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Mechanical Injury Kills Cartilage Far from Impact Site

Reactive oxygen species and infiltration of leukocytes kill chondrocytes

MONDAY, May 1 (HealthDay News) -- After mechanical injury, cartilage cells as far as 10 mm away from the impact site die due to the generation of reactive oxygen species and infiltration of inflammatory leukocytes, according to a report in the May issue of Arthritis & Rheumatism.

Holly H. Birdsall, M.D., Ph.D., from Baylor College of Medicine in Houston, and colleagues subjected the hind knee joints of 24 adult dogs to a 20-25 MPa impact injury within an hour of death. Chondrocytes were cultured with autologous blood mononuclear leukocytes and their viability at various distances from the impact site was assessed over time.

The researchers found that while 92 percent of chondrocytes from uninjured bones survived, 45 percent of chondrocytes from the injured bones died within seven days, even those more than 10 mm away from the impact site. This death could be inhibited by blocking nitric oxide generation. Inhibiting the generation of reactive oxygen species or using antibodies against CD18 blocked the attachment of leukocytes to chondrocytes in the impact zone.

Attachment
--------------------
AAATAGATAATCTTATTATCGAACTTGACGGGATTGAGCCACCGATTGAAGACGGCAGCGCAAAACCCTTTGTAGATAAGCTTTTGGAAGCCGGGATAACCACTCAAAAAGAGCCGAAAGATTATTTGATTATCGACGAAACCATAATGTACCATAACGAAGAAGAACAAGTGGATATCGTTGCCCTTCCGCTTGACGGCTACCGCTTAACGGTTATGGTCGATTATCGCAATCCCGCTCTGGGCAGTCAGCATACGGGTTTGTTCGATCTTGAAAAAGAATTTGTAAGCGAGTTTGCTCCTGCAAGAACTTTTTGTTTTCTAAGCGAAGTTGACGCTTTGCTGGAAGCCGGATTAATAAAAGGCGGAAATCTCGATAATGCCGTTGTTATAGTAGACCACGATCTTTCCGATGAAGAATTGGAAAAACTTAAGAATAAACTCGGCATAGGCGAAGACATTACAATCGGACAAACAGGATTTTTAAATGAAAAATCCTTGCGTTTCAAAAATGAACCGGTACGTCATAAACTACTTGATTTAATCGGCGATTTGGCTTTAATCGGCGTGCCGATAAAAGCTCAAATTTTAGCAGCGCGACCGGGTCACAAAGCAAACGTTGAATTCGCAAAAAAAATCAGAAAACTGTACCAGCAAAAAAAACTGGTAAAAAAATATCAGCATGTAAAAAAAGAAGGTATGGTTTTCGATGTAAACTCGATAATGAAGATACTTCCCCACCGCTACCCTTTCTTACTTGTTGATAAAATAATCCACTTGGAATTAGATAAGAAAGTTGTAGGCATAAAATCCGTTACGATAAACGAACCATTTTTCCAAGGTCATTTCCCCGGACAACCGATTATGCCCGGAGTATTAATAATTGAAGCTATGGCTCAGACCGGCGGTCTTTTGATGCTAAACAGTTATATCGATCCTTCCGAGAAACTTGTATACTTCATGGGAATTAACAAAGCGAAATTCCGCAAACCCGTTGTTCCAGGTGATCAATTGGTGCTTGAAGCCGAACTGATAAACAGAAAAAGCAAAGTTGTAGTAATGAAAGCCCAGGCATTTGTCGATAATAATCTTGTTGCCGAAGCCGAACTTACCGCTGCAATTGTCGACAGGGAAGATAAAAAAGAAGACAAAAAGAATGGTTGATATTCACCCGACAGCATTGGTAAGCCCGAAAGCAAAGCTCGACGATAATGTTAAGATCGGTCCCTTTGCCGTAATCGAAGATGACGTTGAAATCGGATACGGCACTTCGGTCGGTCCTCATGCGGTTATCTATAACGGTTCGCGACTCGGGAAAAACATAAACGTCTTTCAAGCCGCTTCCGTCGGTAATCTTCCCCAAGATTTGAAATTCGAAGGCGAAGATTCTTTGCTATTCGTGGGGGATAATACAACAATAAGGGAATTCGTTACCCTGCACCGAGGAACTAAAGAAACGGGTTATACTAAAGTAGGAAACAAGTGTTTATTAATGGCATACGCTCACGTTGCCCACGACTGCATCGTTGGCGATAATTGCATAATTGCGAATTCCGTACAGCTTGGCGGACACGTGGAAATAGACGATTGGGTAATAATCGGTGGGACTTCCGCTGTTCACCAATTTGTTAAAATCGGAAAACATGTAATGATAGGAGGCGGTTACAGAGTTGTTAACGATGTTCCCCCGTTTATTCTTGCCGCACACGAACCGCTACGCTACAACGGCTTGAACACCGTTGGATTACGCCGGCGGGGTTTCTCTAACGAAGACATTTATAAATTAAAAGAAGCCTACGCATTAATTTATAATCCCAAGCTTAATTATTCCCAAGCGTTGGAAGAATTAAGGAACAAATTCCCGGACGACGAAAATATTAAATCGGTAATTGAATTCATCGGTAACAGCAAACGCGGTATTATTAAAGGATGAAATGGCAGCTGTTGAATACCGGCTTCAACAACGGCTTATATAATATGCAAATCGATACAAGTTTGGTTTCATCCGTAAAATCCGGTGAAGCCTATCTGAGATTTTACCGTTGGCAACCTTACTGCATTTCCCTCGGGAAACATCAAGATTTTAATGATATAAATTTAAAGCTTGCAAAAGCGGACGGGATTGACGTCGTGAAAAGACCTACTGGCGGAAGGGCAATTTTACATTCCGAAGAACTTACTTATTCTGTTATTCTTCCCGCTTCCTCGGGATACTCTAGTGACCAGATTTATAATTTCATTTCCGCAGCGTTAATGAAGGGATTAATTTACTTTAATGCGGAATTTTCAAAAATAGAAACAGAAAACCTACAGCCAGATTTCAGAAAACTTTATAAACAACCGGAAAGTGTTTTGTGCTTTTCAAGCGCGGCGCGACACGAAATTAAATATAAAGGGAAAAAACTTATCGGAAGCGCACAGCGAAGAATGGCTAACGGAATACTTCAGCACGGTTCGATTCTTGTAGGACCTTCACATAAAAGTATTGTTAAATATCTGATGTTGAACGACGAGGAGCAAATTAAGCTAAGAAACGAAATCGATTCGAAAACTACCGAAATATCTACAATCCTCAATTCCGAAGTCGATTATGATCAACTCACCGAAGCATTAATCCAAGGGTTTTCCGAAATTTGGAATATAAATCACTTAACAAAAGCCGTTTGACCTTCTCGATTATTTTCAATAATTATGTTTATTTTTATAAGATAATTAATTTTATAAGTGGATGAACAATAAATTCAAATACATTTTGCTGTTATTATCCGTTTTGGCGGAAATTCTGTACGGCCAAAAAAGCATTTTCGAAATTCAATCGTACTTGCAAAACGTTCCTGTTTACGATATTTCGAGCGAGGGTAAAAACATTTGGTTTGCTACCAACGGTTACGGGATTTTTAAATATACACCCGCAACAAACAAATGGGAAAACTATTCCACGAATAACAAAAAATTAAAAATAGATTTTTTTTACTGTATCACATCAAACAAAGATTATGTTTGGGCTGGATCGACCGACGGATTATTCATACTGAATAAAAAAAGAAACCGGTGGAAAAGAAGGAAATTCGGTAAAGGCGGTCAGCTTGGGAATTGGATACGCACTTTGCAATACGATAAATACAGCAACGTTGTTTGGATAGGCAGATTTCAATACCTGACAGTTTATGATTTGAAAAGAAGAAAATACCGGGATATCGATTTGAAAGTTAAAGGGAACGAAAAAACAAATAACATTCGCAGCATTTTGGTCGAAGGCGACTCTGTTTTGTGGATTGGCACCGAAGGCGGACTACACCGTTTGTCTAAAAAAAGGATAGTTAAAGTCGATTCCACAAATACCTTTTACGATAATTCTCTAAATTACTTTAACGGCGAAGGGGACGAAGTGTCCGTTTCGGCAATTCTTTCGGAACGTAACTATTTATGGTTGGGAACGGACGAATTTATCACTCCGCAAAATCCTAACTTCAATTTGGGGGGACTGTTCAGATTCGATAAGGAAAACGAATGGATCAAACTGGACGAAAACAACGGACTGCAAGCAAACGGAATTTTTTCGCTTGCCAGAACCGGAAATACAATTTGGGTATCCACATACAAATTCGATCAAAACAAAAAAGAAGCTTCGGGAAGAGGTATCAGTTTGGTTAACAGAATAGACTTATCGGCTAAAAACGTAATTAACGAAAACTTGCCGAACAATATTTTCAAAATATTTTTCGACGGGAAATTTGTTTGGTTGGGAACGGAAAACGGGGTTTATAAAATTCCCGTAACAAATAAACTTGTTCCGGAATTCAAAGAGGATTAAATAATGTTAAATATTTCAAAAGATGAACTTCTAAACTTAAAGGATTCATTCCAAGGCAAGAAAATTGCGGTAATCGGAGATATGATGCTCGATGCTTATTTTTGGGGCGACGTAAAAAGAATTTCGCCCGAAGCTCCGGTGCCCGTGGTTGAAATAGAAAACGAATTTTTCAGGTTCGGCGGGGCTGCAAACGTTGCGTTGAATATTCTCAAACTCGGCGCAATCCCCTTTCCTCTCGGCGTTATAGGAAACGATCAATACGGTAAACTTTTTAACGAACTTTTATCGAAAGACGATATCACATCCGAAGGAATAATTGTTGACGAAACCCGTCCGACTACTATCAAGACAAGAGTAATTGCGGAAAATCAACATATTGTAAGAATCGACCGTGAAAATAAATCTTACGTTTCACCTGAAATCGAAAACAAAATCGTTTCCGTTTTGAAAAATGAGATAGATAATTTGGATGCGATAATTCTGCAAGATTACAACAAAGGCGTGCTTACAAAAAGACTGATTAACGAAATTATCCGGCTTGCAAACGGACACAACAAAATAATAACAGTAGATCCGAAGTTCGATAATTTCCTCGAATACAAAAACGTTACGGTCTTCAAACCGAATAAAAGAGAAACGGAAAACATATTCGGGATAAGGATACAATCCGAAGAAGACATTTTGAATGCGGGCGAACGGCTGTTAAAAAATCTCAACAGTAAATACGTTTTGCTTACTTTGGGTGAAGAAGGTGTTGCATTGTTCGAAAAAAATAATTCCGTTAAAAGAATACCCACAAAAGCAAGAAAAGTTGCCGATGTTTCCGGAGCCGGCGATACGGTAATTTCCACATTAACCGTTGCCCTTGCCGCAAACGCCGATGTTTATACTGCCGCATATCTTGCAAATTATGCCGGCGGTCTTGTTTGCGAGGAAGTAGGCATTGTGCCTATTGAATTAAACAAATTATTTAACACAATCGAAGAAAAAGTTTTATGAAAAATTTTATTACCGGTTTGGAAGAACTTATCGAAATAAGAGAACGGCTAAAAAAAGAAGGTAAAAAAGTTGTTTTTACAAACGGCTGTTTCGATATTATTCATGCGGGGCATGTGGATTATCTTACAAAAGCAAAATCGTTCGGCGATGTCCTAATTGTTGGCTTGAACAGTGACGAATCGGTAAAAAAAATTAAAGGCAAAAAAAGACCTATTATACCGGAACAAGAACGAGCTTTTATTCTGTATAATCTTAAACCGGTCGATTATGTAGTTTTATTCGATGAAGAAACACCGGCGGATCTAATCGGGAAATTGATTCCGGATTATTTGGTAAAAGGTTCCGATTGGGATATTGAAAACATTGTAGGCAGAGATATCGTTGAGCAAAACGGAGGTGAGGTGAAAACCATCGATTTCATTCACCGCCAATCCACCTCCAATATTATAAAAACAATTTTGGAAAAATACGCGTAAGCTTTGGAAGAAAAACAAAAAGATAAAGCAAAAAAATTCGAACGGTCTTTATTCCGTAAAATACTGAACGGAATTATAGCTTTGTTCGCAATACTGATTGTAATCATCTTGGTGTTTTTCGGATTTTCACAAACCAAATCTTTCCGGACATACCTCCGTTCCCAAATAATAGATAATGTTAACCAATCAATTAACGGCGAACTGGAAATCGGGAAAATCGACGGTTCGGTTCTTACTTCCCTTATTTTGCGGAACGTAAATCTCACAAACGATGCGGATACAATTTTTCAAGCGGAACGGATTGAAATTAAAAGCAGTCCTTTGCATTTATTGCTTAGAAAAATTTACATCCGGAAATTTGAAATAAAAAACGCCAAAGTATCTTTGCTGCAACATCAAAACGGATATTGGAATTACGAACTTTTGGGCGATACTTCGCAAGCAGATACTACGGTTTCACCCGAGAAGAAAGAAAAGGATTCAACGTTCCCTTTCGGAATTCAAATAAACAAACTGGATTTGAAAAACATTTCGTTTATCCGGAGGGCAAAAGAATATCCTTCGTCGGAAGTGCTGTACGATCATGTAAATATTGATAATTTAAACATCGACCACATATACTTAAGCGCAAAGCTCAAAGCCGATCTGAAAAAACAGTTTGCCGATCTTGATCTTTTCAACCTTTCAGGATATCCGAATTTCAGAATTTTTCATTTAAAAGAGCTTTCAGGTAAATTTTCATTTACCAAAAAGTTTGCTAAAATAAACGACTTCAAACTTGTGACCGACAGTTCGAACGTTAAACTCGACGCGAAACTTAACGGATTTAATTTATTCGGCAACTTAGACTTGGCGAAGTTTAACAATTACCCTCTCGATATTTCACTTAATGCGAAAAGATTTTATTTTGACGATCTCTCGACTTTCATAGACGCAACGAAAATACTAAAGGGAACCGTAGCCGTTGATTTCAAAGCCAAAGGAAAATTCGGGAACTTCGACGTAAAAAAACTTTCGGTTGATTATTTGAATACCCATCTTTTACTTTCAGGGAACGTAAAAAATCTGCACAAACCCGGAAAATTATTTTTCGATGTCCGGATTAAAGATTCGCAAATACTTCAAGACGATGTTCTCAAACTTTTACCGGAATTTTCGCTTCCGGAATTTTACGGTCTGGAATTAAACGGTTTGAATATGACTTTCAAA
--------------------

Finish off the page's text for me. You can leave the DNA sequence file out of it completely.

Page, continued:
"Our data suggest that after mechanical injury, chondrocytes distant from the site may be killed through the generation of nitric oxide," Birdsall and colleagues conclude. "Patients may benefit from therapies that reduce infiltration of inflammatory leukocytes into acutely injured cartilage."

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